Genre: Family Life
Author(s): Judy Blume
Publisher: Penguin Group
Release Date: 10/01/2002
Reading Level: 8-11
Other Choices: Beezus and Ramona, Jake and Lily, Diary of a Wimpy Kid
Synopsis: Hilarious, willful Fudge meets his match.
Common Sense Rates It:
Parents need to know
Parents need to know that Double Fudge is the fifth and most recent book in Judy Blume's series of Fudge books about the Hatcher family: Mr. and Mrs. Hatcher; eldest son Peter; middle child Farley Drexel (aka "Fudge"); and baby daughter Tootsie. In this installment, Fudge's newfound obsession with money leads to some hilarious situations, and puts the Hatchers in the path of their long-lost Hawaiian cousins. The book takes an honest, funny look at the value of money and other basic "family values," such as how to educate one's children, what foods kids should eat, and whether any TV is too much. A situation where Fudge's pet is injured could be (temporarily) alarming to small children. A different sort of upsetting situation involves Jimmy Fargo's parents, who have been divorced for a while; Peter and his friend Jimmy talk seriously about what it means for Jimmy's dad to date. Also note: This book may debunk the existence of the Tooth Fairy.
- Families can talk about Fudge's fixation with money. Why are his parents worried about this? Who in this book do you think has the right idea about the value of money? What did you learn about money from reading Double Fudge?
- How do you think Double Fudge compares with the other books in the "Fudge" series? Is it as funny? Funnier?
- Peter and Fudge's parents have different ideas about child raising. Who do you think is right about candy? Or TV?
What's the story?
In the fifth installment in Judy Blume's series of "Fudge" books, 5-year-old Farley Drexel "Fudge" Hatcher develops a fascination with money, prompting his parents to worry about the values they've imparted to their children. To teach Fudge some real facts about money, the Hatchers decide to take Fudge to Washington, D.C., to visit the Bureau of Printing and Engraving. The trip is less than successful in its mission, but the Hatchers coincidentally meet up with Mr. Hatcher's long-lost cousin, Howie, who's traveling with his own family: his wife, Eudora; daughters, Flora and Fauna; and 3-year-old son who is also named Farley Drexel. The meeting results in a hilarious culture/values clash as "the Howies" (as Peter calls them) descend on New York City and Fudge has some real competition for the world's most impossible little brother.
Is it any good?
Judy Blume outdoes herself with Double Fudge. Aptly named, this book is easily twice as funny as the previous book, Fudge-a-Mania, with the introduction of the entertaining "Howies." Parents and kids will laugh at the way this book pokes fun at nouvel parenting ideas (no candy, no TV, no sleepovers), and kids will feel Peter's pain when his cousins embarrass him at school as well as at home. As always, Blume also manages to sneak in a few lessons along the way: Fudge may have a lot of fun thinking about money, but his real little heart shows when Uncle Feather is hurt. Both Peter and Fudge are believable, lovable characters, and this volume of the Fudge chronicles takes the humor to a new level.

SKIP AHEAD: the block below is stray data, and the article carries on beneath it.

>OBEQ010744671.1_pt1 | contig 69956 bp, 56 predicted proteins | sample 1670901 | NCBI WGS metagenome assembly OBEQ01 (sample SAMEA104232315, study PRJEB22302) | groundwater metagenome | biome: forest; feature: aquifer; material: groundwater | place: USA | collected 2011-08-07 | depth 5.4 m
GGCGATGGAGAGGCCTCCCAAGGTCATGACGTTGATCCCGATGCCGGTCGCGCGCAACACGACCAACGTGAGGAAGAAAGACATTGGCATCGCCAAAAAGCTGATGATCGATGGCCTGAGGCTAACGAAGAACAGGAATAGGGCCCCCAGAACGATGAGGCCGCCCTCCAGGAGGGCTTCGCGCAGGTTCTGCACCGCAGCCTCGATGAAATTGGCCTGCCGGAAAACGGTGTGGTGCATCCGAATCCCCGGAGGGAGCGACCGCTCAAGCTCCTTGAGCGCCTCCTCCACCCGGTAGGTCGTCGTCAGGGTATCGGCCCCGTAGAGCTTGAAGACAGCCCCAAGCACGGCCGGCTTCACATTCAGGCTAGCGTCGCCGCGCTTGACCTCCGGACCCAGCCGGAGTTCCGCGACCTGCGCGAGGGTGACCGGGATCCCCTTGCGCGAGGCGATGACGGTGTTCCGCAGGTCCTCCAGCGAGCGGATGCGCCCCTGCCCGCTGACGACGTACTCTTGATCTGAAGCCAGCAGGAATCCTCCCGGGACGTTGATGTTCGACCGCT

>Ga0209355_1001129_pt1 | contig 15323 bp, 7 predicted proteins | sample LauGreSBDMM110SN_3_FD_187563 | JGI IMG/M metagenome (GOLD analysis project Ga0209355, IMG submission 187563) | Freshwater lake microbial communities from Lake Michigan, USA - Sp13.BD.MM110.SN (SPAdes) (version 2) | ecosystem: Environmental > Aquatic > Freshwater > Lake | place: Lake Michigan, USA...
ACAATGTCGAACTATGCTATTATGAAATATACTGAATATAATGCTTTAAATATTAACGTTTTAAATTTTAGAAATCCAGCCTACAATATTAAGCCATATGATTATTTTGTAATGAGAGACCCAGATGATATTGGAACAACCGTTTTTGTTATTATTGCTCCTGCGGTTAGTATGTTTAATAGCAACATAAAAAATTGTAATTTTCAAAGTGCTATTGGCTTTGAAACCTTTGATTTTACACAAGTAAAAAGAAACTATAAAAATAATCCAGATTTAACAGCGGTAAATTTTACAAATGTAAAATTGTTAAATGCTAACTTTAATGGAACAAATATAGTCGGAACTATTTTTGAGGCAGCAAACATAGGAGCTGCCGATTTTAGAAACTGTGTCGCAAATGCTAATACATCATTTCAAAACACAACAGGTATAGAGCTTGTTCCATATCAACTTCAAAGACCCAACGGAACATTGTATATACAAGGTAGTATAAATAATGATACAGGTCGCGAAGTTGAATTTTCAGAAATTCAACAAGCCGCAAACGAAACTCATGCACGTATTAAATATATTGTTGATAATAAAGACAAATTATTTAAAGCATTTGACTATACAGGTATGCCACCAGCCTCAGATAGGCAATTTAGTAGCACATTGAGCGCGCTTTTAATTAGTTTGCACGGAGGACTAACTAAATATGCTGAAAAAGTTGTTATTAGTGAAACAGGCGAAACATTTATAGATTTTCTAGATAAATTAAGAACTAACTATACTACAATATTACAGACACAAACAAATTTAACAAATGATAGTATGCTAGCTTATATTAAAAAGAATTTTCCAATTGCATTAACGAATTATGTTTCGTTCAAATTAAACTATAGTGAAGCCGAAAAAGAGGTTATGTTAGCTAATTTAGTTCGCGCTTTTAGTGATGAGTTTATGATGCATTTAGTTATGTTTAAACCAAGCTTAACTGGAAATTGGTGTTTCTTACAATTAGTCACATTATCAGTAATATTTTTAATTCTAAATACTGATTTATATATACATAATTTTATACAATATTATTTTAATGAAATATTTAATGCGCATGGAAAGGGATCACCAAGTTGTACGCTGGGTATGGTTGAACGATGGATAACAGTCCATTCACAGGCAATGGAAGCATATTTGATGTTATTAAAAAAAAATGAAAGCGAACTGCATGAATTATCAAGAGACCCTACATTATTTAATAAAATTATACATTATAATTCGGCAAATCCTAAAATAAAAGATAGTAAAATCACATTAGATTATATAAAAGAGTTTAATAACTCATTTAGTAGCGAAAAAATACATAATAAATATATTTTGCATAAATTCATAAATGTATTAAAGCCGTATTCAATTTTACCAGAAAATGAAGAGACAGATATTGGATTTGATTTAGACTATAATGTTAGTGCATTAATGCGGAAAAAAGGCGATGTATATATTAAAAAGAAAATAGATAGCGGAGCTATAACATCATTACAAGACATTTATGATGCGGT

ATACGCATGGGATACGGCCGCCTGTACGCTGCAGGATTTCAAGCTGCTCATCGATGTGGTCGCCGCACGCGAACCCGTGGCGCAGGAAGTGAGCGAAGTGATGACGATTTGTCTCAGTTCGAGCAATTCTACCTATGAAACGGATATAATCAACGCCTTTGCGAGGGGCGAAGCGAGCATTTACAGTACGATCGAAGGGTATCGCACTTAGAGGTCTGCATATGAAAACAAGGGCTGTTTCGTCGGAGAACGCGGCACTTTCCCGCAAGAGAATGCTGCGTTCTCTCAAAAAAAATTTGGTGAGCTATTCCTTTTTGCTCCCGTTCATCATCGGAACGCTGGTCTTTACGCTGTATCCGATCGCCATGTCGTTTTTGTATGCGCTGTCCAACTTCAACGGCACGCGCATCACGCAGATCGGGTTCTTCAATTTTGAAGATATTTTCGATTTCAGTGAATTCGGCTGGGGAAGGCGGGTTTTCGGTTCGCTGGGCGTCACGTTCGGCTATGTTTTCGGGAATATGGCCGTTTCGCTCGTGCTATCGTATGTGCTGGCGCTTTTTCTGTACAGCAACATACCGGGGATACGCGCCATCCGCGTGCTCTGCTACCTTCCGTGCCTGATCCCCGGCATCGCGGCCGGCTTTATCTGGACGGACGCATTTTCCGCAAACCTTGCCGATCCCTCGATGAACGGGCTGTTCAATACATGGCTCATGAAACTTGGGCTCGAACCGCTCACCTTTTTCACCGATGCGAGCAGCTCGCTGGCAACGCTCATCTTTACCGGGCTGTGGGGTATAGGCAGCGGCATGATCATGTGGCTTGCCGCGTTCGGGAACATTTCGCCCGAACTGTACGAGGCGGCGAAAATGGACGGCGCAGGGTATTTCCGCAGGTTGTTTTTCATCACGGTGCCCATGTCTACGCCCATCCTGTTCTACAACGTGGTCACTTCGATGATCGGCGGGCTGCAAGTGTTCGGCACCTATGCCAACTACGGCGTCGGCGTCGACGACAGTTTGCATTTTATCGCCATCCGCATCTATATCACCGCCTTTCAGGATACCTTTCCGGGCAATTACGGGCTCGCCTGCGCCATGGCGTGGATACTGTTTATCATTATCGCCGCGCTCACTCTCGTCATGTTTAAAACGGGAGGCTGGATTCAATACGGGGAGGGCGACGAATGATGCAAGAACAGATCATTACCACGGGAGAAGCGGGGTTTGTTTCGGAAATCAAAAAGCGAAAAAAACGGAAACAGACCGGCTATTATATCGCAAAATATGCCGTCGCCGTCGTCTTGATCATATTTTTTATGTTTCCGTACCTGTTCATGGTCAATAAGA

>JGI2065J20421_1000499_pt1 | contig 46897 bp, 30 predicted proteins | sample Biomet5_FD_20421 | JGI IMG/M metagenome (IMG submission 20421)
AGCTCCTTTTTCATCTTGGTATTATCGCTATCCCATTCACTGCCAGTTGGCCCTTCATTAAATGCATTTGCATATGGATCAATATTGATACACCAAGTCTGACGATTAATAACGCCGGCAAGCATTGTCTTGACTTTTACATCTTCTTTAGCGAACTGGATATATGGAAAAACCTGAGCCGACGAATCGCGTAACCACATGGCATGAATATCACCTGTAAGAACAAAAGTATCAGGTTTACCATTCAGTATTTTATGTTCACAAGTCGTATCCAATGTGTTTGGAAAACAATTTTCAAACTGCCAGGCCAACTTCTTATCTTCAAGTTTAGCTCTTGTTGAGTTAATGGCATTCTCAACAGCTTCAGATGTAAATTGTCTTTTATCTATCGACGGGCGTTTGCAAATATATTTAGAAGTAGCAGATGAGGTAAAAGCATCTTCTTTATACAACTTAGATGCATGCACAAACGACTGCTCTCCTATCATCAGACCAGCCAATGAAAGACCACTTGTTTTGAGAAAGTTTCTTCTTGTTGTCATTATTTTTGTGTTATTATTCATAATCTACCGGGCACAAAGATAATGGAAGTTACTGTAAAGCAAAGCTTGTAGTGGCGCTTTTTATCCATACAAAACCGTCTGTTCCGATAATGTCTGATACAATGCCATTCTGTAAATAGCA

The Good Stuff
Messages: Like the other books in Judy Blume's "Fudge" series, Double Fudge imparts a message about love and family -- that family members can still love each other and care for each other even when they don't appear to get along. Peter loves his annoying little brother, Fudge, very much, even when Fudge drives him crazy. Through Fudge's hilarious obsession with money, the book also sends a strong message about the importance of living within one's means, and the value of intangibles like love and safety over material things.
Educational Value: Double Fudge, Judy Blume's fifth and most recent in her series of "Fudge" books, teaches children some basic principles and values about money: where it is printed, how responsible grown-ups manage their money, and some of the social mores surrounding discussing money. Readers will also learn about urban life in New York City and a few animal facts. Kids in the book receive some information about protecting themselves from "stranger danger."
Role Models: Mr. and Mrs. Hatcher do their best to convince Fudge that "money doesn't grow on trees," and that the most important things in life have nothing to do with money. While it doesn't seem to make much of an impression on the 5-year-old in the book, readers can see that Fudge's parents set a fine example. Fudge's friend Richie is apparently very wealthy and looks down on the middle-class Hatcher family's relative poverty. Mr. Hatcher's cousin Howie introduces another style of parenting in a judging, cartoonish way: He homeschools his children, and he doesn't allow his children to have any candy, packaged foods, or TV.
What to watch out for
Violence & scariness: A worrisome situation arises when Fudge's pet myna bird, Uncle Feather, injures himself.
Sexy stuff: Mr. Hatcher's cousin Howie and his wife, Eudora, are expecting a baby, and Fudge tells everyone that he knows how the baby "got inside." Howie is taken aback when Fudge talks about marrying his neighbor Sheila and explains that they haven't slept in the same bed.
Language: Not an issue
Consumerism: Not an issue
Drinking, drugs & smoking: Not an issue